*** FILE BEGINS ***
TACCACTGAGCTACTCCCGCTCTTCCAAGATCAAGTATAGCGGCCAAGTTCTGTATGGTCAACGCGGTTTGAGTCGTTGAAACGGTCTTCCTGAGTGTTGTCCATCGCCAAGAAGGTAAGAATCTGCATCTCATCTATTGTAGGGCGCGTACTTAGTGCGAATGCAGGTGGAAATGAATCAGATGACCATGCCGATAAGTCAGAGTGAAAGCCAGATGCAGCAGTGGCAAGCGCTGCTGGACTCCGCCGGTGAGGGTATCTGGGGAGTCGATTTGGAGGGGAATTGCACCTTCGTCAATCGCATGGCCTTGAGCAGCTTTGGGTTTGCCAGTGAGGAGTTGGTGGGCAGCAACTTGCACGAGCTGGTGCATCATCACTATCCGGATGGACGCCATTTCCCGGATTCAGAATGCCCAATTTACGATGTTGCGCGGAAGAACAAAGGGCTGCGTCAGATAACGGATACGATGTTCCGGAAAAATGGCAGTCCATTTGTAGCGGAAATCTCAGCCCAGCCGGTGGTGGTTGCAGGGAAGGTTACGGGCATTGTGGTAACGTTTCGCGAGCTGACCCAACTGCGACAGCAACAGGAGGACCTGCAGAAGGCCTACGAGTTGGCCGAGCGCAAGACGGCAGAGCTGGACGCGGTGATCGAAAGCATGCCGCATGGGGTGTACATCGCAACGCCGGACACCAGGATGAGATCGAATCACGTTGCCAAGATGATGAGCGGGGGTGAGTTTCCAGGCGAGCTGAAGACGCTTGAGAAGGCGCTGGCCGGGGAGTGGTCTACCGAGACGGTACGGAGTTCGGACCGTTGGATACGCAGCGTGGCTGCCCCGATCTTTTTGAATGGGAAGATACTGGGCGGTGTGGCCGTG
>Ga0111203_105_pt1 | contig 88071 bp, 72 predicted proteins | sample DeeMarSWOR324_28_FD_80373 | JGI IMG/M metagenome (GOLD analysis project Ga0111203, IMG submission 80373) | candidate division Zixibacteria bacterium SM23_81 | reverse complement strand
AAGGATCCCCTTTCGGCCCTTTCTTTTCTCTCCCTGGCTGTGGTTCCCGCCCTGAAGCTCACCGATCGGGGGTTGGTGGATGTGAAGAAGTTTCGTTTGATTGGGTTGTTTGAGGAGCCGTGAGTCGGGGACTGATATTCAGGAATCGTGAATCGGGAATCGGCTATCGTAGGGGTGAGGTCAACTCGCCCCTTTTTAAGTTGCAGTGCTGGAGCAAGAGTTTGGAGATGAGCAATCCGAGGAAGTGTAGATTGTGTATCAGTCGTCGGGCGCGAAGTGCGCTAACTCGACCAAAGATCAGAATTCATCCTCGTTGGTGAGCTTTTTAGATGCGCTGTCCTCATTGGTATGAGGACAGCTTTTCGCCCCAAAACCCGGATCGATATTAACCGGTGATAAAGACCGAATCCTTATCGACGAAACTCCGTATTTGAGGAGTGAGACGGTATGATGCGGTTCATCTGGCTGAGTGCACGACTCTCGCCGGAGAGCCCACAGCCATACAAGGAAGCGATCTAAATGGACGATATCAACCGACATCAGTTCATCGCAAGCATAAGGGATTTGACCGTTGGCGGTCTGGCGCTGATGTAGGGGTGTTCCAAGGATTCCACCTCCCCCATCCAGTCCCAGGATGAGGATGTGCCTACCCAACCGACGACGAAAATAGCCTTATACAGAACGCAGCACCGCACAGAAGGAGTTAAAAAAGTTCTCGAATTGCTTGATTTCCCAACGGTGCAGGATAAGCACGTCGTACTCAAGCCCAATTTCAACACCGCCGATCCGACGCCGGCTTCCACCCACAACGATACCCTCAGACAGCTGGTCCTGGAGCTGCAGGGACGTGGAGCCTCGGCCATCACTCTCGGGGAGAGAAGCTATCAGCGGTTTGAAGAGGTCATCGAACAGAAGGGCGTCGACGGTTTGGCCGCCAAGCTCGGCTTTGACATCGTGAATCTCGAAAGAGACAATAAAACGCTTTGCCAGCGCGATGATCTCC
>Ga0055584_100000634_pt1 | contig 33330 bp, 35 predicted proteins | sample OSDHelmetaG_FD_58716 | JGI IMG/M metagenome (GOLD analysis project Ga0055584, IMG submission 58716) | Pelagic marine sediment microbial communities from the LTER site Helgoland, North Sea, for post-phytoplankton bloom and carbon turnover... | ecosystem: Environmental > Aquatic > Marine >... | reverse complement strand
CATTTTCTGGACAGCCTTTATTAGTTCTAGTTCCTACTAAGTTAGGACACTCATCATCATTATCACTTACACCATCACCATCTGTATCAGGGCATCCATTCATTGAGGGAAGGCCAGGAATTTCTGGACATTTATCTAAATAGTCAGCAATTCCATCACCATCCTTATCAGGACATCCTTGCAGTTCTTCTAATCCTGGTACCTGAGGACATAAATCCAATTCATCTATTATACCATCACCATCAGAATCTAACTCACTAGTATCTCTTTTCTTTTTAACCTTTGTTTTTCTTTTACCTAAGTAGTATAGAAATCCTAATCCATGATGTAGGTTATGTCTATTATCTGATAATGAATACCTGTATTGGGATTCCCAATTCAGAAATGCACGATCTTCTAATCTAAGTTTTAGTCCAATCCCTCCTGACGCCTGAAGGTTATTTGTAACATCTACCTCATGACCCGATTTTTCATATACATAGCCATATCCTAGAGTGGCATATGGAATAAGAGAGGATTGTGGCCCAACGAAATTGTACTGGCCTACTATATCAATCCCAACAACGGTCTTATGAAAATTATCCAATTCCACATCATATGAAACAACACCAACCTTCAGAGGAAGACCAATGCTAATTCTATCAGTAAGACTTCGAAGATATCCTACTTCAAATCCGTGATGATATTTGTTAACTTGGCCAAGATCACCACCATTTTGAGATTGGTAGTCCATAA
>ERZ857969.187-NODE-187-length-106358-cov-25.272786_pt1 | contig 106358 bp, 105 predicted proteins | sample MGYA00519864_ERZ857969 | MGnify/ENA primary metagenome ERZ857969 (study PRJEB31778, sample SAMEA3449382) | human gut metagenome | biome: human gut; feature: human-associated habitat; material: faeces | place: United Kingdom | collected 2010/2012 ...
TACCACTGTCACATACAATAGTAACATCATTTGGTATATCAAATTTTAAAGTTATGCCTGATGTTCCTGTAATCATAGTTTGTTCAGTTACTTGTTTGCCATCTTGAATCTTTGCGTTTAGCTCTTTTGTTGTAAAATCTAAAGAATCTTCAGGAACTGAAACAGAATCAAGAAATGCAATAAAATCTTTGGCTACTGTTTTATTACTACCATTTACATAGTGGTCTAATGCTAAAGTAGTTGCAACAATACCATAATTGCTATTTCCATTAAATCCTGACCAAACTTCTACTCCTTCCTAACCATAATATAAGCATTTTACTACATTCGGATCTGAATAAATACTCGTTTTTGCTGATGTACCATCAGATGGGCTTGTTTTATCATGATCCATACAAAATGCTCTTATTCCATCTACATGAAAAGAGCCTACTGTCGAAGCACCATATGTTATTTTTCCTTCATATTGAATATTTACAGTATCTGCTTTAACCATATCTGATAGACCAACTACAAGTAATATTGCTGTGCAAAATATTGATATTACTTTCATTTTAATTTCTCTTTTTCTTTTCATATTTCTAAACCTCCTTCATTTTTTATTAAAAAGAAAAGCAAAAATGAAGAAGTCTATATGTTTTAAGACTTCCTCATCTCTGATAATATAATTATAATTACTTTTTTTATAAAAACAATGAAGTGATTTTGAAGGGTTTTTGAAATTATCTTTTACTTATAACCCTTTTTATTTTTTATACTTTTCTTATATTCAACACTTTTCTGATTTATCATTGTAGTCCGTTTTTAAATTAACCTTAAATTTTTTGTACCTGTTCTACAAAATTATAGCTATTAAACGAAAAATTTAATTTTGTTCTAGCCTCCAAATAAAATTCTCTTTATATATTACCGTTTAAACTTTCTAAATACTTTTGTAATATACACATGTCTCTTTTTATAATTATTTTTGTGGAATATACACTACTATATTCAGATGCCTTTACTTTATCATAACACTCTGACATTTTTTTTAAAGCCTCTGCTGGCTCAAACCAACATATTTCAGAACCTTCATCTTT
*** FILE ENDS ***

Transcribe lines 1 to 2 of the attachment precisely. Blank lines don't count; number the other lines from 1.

TACCACTGAGCTACTCCCGCTCTTCCAAGATCAAGTATAGCGGCCAAGTTCTGTATGGTCAACGCGGTTTGAGTCGTTGAAACGGTCTTCCTGAGTGTTGTCCATCGCCAAGAAGGTAAGAATCTGCATCTCATCTATTGTAGGGCGCGTACTTAGTGCGAATGCAGGTGGAAATGAATCAGATGACCATGCCGATAAGTCAGAGTGAAAGCCAGATGCAGCAGTGGCAAGCGCTGCTGGACTCCGCCGGTGAGGGTATCTGGGGAGTCGATTTGGAGGGGAATTGCACCTTCGTCAATCGCATGGCCTTGAGCAGCTTTGGGTTTGCCAGTGAGGAGTTGGTGGGCAGCAACTTGCACGAGCTGGTGCATCATCACTATCCGGATGGACGCCATTTCCCGGATTCAGAATGCCCAATTTACGATGTTGCGCGGAAGAACAAAGGGCTGCGTCAGATAACGGATACGATGTTCCGGAAAAATGGCAGTCCATTTGTAGCGGAAATCTCAGCCCAGCCGGTGGTGGTTGCAGGGAAGGTTACGGGCATTGTGGTAACGTTTCGCGAGCTGACCCAACTGCGACAGCAACAGGAGGACCTGCAGAAGGCCTACGAGTTGGCCGAGCGCAAGACGGCAGAGCTGGACGCGGTGATCGAAAGCATGCCGCATGGGGTGTACATCGCAACGCCGGACACCAGGATGAGATCGAATCACGTTGCCAAGATGATGAGCGGGGGTGAGTTTCCAGGCGAGCTGAAGACGCTTGAGAAGGCGCTGGCCGGGGAGTGGTCTACCGAGACGGTACGGAGTTCGGACCGTTGGATACGCAGCGTGGCTGCCCCGATCTTTTTGAATGGGAAGATACTGGGCGGTGTGGCCGTG
>Ga0111203_105_pt1 | contig 88071 bp, 72 predicted proteins | sample DeeMarSWOR324_28_FD_80373 | JGI IMG/M metagenome (GOLD analysis project Ga0111203, IMG submission 80373) | candidate division Zixibacteria bacterium SM23_81 | reverse complement strand